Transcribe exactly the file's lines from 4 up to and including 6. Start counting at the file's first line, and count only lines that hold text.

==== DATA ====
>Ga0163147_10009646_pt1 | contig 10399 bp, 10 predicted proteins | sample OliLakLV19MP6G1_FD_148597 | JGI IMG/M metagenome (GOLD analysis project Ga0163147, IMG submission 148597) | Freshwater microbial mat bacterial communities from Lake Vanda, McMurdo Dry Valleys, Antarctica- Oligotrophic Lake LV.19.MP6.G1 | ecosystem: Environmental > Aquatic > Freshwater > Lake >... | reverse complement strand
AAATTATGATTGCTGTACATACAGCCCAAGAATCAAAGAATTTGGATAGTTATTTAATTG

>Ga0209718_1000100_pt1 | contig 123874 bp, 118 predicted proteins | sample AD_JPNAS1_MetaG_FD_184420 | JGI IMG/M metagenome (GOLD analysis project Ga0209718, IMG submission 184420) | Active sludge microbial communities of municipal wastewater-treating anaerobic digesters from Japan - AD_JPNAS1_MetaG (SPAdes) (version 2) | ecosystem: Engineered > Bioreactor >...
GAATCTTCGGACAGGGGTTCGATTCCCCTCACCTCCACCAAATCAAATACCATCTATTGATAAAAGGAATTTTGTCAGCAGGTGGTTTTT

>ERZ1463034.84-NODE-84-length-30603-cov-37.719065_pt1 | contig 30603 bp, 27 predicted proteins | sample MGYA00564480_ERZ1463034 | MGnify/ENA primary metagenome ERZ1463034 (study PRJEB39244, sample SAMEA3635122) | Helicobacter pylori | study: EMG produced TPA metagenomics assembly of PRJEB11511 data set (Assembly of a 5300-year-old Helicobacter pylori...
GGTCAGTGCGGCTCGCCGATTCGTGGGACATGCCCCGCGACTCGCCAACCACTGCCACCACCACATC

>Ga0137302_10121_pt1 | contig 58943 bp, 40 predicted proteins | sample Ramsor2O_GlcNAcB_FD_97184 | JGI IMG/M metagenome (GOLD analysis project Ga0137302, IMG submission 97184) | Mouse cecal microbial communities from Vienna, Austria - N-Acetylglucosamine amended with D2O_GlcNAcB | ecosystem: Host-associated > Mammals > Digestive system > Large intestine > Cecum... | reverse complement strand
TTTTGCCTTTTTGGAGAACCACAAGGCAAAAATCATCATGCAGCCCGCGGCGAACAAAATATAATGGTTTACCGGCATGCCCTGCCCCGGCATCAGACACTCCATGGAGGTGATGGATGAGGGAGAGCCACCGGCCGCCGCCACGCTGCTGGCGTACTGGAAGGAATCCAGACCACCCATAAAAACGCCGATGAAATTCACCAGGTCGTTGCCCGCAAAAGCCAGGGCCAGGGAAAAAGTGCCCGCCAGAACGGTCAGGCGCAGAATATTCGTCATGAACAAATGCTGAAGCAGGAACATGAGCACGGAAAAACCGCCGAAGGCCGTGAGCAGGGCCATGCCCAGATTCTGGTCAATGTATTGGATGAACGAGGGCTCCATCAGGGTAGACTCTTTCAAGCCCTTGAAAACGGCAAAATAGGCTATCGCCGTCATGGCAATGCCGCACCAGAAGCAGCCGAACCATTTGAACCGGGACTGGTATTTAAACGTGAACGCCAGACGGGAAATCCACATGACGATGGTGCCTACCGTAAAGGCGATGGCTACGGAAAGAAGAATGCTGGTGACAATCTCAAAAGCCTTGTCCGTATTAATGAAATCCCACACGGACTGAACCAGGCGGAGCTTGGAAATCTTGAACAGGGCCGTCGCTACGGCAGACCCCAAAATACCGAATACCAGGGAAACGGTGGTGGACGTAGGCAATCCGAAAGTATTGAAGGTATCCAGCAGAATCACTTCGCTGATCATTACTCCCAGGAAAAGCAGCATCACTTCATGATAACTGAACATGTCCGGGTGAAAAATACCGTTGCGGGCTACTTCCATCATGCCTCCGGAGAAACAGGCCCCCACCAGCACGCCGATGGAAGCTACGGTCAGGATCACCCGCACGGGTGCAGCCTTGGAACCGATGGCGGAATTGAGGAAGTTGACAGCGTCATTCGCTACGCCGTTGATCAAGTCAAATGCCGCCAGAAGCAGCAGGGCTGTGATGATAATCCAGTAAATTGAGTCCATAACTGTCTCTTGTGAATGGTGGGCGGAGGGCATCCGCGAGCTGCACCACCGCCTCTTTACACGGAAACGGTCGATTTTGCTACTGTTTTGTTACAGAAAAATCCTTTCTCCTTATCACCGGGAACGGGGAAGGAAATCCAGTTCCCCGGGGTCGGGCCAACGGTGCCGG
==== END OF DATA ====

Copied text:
GAATCTTCGGACAGGGGTTCGATTCCCCTCACCTCCACCAAATCAAATACCATCTATTGATAAAAGGAATTTTGTCAGCAGGTGGTTTTT

>ERZ1463034.84-NODE-84-length-30603-cov-37.719065_pt1 | contig 30603 bp, 27 predicted proteins | sample MGYA00564480_ERZ1463034 | MGnify/ENA primary metagenome ERZ1463034 (study PRJEB39244, sample SAMEA3635122) | Helicobacter pylori | study: EMG produced TPA metagenomics assembly of PRJEB11511 data set (Assembly of a 5300-year-old Helicobacter pylori...
GGTCAGTGCGGCTCGCCGATTCGTGGGACATGCCCCGCGACTCGCCAACCACTGCCACCACCACATC